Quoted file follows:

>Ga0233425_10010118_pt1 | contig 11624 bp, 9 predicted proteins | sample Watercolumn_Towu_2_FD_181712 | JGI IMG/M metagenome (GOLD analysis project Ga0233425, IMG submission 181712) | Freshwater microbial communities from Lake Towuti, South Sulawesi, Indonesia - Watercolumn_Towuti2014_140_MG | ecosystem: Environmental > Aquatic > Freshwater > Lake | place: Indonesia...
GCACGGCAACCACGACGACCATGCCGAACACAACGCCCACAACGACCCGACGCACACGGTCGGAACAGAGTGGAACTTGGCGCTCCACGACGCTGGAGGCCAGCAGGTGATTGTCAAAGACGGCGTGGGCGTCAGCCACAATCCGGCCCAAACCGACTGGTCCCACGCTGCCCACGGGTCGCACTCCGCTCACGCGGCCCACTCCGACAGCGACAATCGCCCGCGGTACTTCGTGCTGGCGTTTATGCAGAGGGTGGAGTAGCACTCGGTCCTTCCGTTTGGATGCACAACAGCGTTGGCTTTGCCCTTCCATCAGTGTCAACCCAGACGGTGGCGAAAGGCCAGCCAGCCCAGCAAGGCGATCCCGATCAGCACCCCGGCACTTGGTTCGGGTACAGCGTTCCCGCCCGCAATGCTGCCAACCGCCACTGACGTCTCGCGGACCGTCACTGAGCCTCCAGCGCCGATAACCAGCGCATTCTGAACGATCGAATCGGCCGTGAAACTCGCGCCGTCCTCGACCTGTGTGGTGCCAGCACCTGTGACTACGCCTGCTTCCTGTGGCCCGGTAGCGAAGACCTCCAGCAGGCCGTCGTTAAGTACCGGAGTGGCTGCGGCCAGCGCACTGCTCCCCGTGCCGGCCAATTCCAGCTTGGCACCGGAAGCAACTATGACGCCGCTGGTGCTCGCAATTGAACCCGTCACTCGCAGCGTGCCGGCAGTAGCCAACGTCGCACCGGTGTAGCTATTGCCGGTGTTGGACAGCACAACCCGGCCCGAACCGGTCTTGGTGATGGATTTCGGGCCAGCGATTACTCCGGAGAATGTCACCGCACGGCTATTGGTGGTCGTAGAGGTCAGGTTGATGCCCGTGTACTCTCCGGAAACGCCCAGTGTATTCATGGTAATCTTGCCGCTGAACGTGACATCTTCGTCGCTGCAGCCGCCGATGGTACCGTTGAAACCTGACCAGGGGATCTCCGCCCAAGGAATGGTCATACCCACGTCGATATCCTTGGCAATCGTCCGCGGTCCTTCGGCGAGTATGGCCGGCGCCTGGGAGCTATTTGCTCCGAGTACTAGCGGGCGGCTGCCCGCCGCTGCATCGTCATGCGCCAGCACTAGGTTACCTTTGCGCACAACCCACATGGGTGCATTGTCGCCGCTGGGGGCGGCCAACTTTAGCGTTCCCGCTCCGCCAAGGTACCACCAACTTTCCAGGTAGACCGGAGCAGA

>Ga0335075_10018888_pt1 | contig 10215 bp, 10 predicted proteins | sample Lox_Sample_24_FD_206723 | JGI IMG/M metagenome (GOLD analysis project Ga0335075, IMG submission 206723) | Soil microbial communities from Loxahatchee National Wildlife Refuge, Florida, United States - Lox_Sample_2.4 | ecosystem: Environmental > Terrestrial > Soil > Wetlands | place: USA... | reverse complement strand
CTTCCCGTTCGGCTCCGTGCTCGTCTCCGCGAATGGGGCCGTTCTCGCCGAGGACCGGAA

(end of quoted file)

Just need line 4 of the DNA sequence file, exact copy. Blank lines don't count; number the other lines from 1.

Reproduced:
CTTCCCGTTCGGCTCCGTGCTCGTCTCCGCGAATGGGGCCGTTCTCGCCGAGGACCGGAA